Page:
Cook described the momentous occasion when the bright top of the sun reappeared: “For several minutes my companions did not speak … we could not … have found words with which to express the buoyant feeling of relief, and the emotion of the new life which was sent coursing through our arteries.” His optimism was premature: summer progressed, but no way out of the ice presented itself and they faced the prospect of another winter trapped in the ice with little hope of survival. Antarctica’s history contains some of the most harrowing tales of adventure imaginable, and the Belgica’s began on New Year’s Eve when they saw open water 640 meters (2,100 ft) away. Cook suggested cutting a passage to freedom, although they had only three four-foot saws. It was a desperate measure, particularly as it was only a small basin of water they were making for, and they were relying on Cook’s faith that this was where any break to open water would appear. They worked day and night (indiscernible during this season of perpetual sunlight) for a month, cutting back toward the ship from the basin. By the end of January they had hacked through over 600 meters (2,000 ft) of ice. Then, as Amundsen wrote: “Imagine our horror on awakening to discover that the pressure from the surrounding ice pack had driven the banks of our channel together, and we were locked in as fast as ever.”
Not surprisingly, depression set in—but that, too, was to prove unjustified. On 15 February the ice relented and the passage they had cut reopened and extended right to the ship. They took Belgica to the basin under power, but they were still 11 kilometers (7 miles) from freedom and winter was approaching. Amundsen wrote: “Other weary weeks passed … Then the miracle happened—exactly what Cook had predicted. The ice opened and the lane to the sea ran directly through our basin! Joy restored our energy, and with all speed we made our way to the open sea and safety.” It was 14 March 1899, and Belgica returned to Antwerp on 5 November 1899.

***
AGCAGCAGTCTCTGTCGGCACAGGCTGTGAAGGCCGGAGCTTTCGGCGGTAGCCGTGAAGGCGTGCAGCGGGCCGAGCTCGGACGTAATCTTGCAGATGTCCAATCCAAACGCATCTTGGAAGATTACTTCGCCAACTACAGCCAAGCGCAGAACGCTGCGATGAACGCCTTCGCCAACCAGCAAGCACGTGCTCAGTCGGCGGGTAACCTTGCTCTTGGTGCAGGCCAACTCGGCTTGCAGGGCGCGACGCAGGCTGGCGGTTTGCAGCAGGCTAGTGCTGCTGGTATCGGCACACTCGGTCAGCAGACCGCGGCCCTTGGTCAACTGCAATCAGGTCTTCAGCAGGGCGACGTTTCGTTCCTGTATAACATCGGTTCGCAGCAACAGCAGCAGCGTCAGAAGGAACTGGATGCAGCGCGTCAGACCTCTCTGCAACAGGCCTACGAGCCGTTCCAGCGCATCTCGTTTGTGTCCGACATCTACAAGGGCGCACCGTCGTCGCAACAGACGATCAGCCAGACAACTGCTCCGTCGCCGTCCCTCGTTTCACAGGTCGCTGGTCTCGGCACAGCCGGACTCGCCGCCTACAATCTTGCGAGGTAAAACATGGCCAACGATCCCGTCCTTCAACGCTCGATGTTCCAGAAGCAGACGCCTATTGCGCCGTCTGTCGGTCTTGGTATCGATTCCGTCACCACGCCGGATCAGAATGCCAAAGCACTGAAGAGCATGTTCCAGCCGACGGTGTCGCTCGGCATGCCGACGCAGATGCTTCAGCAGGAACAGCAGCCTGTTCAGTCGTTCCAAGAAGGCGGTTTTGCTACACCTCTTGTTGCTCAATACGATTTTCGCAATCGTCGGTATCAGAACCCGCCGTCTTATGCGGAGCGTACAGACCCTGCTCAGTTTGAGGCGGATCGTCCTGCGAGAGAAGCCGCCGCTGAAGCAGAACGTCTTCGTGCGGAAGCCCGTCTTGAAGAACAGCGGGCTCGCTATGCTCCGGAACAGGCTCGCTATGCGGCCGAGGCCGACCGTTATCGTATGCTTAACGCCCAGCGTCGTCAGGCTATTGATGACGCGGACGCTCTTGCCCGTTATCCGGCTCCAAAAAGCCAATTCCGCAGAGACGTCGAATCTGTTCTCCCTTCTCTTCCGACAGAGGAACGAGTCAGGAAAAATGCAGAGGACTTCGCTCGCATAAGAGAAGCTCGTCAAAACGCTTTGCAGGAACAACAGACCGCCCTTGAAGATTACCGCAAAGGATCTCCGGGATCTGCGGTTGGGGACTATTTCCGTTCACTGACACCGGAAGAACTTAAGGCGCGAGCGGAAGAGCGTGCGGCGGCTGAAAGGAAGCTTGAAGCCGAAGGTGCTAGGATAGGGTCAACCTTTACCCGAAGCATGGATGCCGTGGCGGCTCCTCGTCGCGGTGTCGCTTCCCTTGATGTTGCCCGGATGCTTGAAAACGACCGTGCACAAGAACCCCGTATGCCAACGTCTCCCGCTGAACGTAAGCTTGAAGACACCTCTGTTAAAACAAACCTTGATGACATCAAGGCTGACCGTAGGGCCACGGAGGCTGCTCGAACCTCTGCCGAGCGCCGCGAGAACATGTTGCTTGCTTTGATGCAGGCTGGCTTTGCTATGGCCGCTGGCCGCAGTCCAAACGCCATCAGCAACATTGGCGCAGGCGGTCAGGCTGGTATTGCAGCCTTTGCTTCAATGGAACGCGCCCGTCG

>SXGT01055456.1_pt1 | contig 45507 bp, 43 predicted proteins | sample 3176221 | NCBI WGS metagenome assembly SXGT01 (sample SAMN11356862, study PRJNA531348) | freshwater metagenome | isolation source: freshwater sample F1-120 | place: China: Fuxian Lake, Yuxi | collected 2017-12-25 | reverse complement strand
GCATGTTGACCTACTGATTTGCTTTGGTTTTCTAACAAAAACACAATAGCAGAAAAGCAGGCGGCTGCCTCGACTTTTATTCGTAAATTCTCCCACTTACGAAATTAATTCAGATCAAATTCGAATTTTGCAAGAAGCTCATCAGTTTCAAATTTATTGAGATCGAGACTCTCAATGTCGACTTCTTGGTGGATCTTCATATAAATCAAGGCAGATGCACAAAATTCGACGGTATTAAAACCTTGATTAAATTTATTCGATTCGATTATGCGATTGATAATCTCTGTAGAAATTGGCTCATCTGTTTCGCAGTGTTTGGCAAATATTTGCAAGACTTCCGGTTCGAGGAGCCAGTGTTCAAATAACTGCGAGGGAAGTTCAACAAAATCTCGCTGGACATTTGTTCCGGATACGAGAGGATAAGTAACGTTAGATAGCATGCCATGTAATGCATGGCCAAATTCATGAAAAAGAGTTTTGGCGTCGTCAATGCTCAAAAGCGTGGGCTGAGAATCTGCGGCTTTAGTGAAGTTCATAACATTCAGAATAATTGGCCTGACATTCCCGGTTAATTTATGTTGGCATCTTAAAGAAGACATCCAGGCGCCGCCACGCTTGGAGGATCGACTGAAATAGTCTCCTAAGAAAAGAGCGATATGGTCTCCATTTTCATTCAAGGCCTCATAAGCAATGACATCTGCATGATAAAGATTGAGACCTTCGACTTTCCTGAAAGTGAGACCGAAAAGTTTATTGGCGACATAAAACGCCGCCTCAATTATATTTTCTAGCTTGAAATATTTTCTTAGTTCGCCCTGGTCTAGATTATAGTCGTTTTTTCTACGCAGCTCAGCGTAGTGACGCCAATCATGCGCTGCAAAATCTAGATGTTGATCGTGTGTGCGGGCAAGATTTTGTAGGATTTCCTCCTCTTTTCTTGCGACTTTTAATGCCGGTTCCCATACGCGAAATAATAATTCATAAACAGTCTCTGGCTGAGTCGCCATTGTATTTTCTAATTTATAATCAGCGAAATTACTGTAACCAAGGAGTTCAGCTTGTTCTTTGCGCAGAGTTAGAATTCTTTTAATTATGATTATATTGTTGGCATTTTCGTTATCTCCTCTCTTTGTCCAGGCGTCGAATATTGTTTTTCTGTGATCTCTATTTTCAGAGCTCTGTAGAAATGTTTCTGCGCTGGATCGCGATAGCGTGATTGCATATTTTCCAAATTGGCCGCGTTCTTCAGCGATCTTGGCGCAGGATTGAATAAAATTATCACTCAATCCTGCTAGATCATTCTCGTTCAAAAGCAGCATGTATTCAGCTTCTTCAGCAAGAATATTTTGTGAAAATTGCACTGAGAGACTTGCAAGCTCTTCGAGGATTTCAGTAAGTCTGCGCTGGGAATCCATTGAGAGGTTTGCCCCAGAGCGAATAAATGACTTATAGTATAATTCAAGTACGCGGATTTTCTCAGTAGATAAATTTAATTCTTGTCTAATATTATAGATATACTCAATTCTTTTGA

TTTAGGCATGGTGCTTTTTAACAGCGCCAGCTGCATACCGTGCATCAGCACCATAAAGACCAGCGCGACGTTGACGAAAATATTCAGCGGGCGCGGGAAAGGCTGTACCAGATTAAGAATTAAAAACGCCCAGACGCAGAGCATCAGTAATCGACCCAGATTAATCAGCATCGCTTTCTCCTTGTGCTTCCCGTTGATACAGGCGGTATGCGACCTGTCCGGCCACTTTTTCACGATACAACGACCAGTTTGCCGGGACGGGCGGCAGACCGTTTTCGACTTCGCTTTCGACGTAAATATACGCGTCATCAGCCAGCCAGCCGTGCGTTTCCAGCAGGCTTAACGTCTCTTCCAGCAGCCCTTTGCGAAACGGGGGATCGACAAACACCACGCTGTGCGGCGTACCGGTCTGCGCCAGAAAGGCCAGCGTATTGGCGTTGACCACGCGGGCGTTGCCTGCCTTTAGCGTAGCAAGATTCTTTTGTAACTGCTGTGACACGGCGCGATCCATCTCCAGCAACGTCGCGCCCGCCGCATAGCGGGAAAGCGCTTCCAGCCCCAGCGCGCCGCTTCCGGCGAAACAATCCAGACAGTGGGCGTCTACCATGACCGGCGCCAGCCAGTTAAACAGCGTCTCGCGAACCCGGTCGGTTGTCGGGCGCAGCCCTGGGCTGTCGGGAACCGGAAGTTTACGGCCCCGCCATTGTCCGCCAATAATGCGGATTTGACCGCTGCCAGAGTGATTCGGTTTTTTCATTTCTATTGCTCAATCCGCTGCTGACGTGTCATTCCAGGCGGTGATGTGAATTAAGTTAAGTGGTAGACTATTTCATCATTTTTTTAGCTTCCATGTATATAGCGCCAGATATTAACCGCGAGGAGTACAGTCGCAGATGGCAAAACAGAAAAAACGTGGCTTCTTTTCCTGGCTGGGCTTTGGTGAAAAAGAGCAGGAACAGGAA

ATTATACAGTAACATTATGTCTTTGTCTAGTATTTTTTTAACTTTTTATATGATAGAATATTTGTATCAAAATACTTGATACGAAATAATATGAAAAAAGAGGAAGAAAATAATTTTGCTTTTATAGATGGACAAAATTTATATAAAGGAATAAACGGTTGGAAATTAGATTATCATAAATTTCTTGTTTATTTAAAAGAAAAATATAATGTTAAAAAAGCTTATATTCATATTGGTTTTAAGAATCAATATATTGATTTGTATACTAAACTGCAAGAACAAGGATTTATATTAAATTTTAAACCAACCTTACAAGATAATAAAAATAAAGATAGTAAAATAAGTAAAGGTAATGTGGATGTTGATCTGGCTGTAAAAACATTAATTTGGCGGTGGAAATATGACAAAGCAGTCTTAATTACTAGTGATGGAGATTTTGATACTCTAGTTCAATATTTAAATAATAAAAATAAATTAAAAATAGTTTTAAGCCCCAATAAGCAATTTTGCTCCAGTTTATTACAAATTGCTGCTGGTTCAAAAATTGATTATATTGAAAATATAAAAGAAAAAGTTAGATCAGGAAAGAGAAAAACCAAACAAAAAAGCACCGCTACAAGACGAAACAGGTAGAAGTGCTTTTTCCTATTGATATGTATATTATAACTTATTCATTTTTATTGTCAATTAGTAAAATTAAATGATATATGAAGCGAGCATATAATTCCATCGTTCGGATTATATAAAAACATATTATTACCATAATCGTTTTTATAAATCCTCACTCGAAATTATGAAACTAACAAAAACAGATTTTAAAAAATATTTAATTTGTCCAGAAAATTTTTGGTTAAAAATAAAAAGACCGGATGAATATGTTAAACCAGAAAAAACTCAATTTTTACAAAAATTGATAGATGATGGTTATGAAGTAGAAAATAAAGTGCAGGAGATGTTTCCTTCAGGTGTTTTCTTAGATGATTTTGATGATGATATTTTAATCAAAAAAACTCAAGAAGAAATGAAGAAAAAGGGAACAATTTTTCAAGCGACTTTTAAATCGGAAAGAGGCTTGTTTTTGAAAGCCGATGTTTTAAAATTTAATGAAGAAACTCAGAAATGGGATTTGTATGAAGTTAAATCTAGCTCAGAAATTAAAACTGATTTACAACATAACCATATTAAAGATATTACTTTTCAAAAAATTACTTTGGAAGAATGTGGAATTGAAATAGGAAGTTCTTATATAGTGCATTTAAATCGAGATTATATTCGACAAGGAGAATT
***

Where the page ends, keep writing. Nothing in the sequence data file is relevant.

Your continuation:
Despite its problems, the expedition gathered much valuable scientific data. Arçtowski believed correctly that his bathymetric measurements suggested that the Antarctic Peninsula was an extension of the Andes—not directly across the Drake Passage but through the Scotia Arc. And, although the feat was achieved unwillingly, this was the first expedition to collect meteorological readings below the Antarctic Circle through a winter. The lowest temperature recorded was –43°C (–45°F).
The participants went on to varied futures. Amundsen became the first to reach the South Geographic Pole and de Gerlache completed several Arctic journeys. Cook won lavish praise for his leadership skills, but proved a flawed man: he subsequently claimed to have been the first to climb Mount McKinley, North America’s highest mountain, and to be first to the North Geographic Pole, but in both cases he falsified his records. He was imprisoned for fraudulently using the United States mail in 1923, released in 1929, received a presidential pardon in 1940, and died the same year.
Parts of the voyage of Belgica make sad reading. Two days after she reached the Antarctic Peninsula, a young sailor, Auguste-Karl Wiencke, fell overboard; he held onto a line for some time, but sank before he could be saved. Later, during the long Antarctic night of 1898, paranoia and fierce arguments developed. Men took to their bunks for days at a time, and 30-year-old Emile Danco, the popular geophysicist, died of cold and was buried at sea through a hole cut in the ice. There were lighter moments: on Easter Sunday, to keep up morale, a “Grand Concourse of Beautiful Women” was held, and won by “Princess de Chimay” and “Cléo de Mérode.” But even the ebullient Cook wrote: “It is so long since we have seen a girl that I doubt our ability to pass judgment.”
author: David McGonigal